Raising Awareness One Hack at a Time
Devices that connect to the Internet are susceptible to hacking. The latest security breach came out this week as VTech confirmed that the data of millions of users was compromised. While credit card information wasn't stolen, the personal details of 5 million people, the names, ages, gender and home address of thousands of children, ended up in the hands of “an unauthorized party”.
In the VTech case, security expert, Troy Hunt, pointed to the company's troubling security practices.
Where's the Trust?
The advice to parents is that if you share your information online, you are at risk for having that information hacked. In this case, parents were required to provide information in order to download apps and games.
The solution being offered by experts: don't give your real information away. The bottom line is that devices that connect to the Internet cannot be trusted.
Once again, it raises the question: what about the Internet of Things?
With thousands of start-ups working on the next “can't live without it” item, security must be at the forefront. It can't be tacked on as an after thought — it has to be baked right in the product. In fact, it should be there from the start as part of the minimum viable product.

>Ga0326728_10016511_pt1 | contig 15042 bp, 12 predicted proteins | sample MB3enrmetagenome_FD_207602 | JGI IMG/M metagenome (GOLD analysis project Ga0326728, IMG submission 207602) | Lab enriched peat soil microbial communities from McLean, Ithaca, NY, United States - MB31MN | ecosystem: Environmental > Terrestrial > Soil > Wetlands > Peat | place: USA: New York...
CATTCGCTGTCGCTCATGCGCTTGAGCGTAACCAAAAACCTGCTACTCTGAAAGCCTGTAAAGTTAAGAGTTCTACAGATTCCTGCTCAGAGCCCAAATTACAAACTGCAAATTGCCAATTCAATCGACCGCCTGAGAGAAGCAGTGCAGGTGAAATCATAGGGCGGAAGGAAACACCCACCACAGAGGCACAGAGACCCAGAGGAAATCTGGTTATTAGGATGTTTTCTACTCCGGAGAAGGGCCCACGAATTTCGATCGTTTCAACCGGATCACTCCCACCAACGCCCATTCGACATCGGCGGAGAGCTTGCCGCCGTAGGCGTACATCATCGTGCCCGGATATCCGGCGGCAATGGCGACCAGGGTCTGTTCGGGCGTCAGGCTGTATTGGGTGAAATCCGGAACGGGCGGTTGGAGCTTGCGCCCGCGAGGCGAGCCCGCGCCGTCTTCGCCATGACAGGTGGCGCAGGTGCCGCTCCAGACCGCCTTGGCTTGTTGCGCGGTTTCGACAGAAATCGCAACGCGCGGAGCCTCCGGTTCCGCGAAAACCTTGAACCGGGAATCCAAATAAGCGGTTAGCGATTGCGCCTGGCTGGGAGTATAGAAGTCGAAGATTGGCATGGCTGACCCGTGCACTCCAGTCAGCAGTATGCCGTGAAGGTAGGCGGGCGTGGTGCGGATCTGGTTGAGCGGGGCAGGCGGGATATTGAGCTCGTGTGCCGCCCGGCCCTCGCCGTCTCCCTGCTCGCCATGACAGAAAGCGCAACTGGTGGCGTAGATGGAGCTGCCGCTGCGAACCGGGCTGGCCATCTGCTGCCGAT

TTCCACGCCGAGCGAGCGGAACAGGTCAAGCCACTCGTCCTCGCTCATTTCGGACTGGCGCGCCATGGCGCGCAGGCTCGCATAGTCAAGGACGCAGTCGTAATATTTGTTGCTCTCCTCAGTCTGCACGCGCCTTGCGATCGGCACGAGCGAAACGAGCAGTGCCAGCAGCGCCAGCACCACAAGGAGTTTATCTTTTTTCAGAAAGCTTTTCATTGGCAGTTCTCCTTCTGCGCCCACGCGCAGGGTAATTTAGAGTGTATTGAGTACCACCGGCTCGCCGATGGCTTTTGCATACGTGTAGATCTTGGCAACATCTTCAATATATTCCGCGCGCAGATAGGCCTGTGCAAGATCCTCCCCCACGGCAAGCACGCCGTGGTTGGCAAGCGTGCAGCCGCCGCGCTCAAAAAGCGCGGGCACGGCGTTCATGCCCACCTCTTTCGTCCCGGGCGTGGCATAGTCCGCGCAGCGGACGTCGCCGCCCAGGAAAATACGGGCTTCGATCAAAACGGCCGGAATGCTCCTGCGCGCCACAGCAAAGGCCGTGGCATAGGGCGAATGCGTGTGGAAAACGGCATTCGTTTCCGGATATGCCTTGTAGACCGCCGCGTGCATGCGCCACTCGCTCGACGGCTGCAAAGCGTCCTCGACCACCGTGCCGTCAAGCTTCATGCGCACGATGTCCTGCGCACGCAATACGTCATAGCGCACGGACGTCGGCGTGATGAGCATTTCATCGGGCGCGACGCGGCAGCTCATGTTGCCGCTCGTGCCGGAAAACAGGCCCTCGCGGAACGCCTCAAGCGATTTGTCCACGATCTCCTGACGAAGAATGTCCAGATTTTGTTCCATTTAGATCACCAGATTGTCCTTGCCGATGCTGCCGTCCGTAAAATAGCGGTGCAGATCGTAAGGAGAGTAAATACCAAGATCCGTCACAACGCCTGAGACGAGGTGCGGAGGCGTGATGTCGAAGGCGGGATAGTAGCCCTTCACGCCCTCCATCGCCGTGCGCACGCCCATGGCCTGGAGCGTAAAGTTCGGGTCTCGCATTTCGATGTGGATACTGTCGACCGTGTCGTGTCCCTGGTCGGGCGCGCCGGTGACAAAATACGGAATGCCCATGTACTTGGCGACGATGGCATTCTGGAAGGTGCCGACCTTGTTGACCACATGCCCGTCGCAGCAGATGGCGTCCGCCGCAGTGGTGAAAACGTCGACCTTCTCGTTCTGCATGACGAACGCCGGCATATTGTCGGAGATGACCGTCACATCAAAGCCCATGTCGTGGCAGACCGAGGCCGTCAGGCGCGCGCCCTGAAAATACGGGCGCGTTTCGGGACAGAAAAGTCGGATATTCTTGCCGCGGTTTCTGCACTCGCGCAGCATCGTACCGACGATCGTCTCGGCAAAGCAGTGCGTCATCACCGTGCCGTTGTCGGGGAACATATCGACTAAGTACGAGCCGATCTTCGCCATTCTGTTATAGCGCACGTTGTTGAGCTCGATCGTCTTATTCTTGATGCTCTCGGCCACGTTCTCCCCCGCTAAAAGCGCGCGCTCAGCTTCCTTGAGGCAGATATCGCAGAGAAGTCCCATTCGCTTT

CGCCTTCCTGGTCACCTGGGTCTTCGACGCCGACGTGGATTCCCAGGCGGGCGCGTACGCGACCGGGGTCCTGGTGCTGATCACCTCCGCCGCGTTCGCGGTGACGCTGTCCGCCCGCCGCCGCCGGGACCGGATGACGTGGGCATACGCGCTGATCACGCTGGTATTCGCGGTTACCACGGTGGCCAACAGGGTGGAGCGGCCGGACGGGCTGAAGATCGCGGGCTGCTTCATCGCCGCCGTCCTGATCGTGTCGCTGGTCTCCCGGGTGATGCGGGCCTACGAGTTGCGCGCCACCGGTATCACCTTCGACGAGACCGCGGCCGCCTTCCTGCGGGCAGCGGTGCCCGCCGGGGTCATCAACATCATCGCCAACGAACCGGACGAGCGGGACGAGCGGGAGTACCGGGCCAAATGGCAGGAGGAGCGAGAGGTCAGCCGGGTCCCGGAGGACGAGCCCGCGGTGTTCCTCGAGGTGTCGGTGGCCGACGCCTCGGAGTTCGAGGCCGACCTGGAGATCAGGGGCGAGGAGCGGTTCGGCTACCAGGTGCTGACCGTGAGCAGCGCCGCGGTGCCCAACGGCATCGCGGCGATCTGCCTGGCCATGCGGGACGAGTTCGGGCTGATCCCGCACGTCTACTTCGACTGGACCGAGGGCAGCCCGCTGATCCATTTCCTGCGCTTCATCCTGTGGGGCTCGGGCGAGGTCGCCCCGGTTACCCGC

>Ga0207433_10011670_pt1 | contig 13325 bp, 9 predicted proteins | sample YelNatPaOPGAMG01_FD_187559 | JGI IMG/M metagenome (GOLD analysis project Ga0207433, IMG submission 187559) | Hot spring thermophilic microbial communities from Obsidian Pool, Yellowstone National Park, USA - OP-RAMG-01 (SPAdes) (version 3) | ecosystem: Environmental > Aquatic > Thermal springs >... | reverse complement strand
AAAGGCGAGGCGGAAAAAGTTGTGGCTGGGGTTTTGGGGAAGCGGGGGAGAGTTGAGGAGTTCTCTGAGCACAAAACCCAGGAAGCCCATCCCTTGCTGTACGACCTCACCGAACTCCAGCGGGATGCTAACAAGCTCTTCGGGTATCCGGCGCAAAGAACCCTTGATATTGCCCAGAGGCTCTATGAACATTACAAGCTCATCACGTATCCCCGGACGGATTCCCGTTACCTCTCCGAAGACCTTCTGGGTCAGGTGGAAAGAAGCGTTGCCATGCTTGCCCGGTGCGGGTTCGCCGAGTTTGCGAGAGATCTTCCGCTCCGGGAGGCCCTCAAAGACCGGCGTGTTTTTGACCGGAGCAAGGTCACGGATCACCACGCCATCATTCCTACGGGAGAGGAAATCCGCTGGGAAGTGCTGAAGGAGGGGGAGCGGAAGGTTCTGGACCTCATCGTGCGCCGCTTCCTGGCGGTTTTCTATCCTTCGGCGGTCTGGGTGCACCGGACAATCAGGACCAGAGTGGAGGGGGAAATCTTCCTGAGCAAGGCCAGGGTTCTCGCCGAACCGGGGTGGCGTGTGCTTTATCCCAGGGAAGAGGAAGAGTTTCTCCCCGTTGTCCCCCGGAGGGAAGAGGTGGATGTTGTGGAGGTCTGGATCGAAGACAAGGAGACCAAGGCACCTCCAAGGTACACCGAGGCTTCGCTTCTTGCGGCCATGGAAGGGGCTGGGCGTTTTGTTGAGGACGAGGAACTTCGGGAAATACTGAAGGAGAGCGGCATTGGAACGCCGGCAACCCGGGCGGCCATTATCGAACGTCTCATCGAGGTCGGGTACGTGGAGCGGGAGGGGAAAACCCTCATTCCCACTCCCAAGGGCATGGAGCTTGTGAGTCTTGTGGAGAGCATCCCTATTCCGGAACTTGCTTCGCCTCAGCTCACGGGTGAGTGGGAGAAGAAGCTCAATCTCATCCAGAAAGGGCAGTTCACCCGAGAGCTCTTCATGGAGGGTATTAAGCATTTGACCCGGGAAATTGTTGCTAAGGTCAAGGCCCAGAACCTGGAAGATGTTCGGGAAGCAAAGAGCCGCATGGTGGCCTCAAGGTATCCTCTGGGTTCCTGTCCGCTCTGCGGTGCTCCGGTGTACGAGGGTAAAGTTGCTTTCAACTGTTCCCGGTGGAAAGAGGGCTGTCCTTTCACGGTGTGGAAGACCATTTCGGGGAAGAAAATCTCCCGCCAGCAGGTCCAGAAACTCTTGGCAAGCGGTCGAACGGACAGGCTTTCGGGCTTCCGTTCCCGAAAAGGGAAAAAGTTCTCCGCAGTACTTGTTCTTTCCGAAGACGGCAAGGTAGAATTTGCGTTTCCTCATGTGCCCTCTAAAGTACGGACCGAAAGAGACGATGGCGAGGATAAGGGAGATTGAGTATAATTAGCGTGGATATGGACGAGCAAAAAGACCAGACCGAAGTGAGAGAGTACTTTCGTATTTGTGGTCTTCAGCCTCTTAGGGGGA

A data breach or hacking has the potential to kill the viability of any product.
Case in point — the revelation that Facebook app maker Vonvon, Inc.'s privacy statement advices users that they collect their data, even if the user delete the app. Some of the information considered fair game according to their policy included:
- Name, profile picture, age, sex, birthday, and other public info
- Friend list
- All timeline postings
- All photos and photos the users were “tagged” in
- Education history
- Hometown and current city
- Any page or post — anything — ever liked
- IP address
- Info about the device, including browser and language
In this case, while it wasn't a breach, to the millions of users it felt like they were hacked. When the story broke, Vonvon insisted that they didn't really keep or sell people's information. A statement from the company's CEO, Jonghwa Kim, also acknowledges the consequences of this kind of breach:
“Your style mislead the readers and putting great damage to our reputation and trust. I'd appreciate if you take back this misleading accusation.”
Stand Out With Security
It's early days in the Internet of Things. As companies make mistakes and feel the impact of reputational damage, they will teach others that there is a better way.
Security must be built into every product that connects to the Internet.
In fact, this is an opportunity. For innovative developers, leading with security will help them stand out in the crowd.
Contact us today to learn how TrustPoint Innovation can help secure your IoT innovation.